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Remembering past experience requires, in a way, the reconstruction of that experience. For this, parts of the related people, places and objects that make up the event must be brought together. This is not as simple as pressing the play button of a video recorder. Similarly, imagining the future requires building new experiences on what happened in the past. The flexible nature of the episodic system is particularly helpful for creative thinking. In creative thinking, new and meaningful connections should be established between information. Remembering past experience requires, in a way, the reconstruction of that experience. For this, parts of the related people, places and objects that make up the event must be brought together. This is not as simple as pressing the play button of a video recorder. Similarly, imagining the future requires building new experiences on what happened in the past. The flexible nature of the episodic system is particularly helpful for creative thinking. In creative thinking, new and meaningful connections should be established between information. Remembering past experience requires, in a way, the reconstruction of that experience.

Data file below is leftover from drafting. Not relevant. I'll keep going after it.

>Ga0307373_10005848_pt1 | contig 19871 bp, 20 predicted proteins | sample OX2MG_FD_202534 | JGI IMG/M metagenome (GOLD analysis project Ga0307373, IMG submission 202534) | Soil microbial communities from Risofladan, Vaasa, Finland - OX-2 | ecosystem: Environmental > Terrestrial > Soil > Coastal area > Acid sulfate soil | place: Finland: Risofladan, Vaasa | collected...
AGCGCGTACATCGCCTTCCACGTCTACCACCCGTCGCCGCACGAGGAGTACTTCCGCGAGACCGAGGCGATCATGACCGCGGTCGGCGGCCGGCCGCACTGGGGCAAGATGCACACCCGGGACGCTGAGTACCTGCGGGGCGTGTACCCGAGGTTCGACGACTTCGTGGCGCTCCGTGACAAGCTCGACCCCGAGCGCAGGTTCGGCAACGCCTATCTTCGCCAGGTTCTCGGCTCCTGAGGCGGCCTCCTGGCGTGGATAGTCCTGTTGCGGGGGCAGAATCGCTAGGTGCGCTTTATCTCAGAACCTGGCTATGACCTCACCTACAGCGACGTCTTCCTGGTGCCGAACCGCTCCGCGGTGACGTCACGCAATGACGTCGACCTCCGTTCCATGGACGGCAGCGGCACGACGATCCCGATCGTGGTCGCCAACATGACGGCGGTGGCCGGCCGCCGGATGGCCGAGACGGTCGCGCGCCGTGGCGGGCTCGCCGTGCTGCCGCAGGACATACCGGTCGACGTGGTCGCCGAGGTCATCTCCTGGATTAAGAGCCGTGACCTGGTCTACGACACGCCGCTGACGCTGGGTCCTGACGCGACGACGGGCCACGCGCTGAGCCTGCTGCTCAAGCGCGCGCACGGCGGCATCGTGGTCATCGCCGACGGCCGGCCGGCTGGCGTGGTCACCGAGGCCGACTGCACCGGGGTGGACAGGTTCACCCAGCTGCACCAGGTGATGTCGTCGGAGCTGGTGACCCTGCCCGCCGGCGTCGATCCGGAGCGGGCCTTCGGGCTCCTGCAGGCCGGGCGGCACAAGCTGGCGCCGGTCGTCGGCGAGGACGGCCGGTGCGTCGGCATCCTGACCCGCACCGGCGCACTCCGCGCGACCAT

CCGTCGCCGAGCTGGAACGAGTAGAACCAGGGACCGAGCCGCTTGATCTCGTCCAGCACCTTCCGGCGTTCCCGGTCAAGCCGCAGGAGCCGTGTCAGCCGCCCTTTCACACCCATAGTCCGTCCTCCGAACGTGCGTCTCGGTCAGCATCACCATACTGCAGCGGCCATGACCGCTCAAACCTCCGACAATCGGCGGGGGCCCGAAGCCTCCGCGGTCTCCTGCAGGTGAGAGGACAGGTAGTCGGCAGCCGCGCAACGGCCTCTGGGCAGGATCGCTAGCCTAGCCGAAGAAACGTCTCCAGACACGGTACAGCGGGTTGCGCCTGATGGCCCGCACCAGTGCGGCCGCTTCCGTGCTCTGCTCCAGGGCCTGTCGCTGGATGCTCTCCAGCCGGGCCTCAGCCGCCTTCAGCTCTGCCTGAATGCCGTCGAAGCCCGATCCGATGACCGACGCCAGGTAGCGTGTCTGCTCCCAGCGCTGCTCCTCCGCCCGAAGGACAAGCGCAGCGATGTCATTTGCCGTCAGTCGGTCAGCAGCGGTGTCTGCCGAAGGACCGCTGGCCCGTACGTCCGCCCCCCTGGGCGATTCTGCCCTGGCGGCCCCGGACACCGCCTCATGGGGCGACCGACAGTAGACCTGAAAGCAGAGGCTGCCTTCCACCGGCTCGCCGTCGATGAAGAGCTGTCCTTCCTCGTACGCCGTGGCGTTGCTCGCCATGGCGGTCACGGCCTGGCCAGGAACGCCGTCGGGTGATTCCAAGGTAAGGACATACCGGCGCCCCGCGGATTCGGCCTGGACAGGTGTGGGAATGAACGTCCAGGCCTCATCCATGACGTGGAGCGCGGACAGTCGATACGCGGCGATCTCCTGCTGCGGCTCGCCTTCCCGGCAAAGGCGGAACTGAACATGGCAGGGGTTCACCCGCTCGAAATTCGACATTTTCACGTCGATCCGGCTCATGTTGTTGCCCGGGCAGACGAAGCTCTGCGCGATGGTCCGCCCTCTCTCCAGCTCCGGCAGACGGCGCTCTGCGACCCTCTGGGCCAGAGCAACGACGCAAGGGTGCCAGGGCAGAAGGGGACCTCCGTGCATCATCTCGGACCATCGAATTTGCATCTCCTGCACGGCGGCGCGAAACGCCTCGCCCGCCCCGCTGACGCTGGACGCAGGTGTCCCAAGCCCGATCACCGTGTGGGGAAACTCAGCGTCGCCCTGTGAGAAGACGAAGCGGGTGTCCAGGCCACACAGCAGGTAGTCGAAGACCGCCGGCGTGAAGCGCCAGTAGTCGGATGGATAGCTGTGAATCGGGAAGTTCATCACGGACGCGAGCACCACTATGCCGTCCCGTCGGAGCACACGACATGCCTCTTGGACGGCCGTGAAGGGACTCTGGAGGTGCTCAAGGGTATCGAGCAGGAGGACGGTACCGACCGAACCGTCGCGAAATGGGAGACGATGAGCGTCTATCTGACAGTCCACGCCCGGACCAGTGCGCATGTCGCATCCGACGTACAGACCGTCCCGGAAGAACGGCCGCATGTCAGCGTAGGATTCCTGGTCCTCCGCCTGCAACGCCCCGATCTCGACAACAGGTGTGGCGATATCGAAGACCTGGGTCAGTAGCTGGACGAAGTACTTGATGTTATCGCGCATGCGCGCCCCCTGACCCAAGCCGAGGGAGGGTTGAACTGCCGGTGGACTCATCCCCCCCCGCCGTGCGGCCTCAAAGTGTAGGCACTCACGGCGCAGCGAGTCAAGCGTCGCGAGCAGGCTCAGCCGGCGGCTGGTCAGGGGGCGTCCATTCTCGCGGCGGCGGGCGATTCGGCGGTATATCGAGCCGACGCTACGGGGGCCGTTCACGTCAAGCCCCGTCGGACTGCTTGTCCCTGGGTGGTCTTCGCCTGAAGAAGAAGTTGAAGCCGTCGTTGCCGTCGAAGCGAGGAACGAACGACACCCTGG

For this, parts of the related people, places and objects that make up the event must be brought together. This is not as simple as pressing the play button of a video recorder. Similarly, imagining the future requires building new experiences on what happened in the past. The flexible nature of the episodic system is particularly helpful for creative thinking. In creative thinking, new and meaningful connections should be established between information. Similarly, imagining the future requires building new experiences on what happened in the past. The flexible nature of the episodic system is particularly helpful for creative thinking. In creative thinking, new and meaningful connections should be established between information. Similarly, imagining the future requires building new experiences on what happened in the past. The flexible nature of the episodic system is particularly helpful for creative thinking. In creative thinking, new and meaningful connections should be established between information.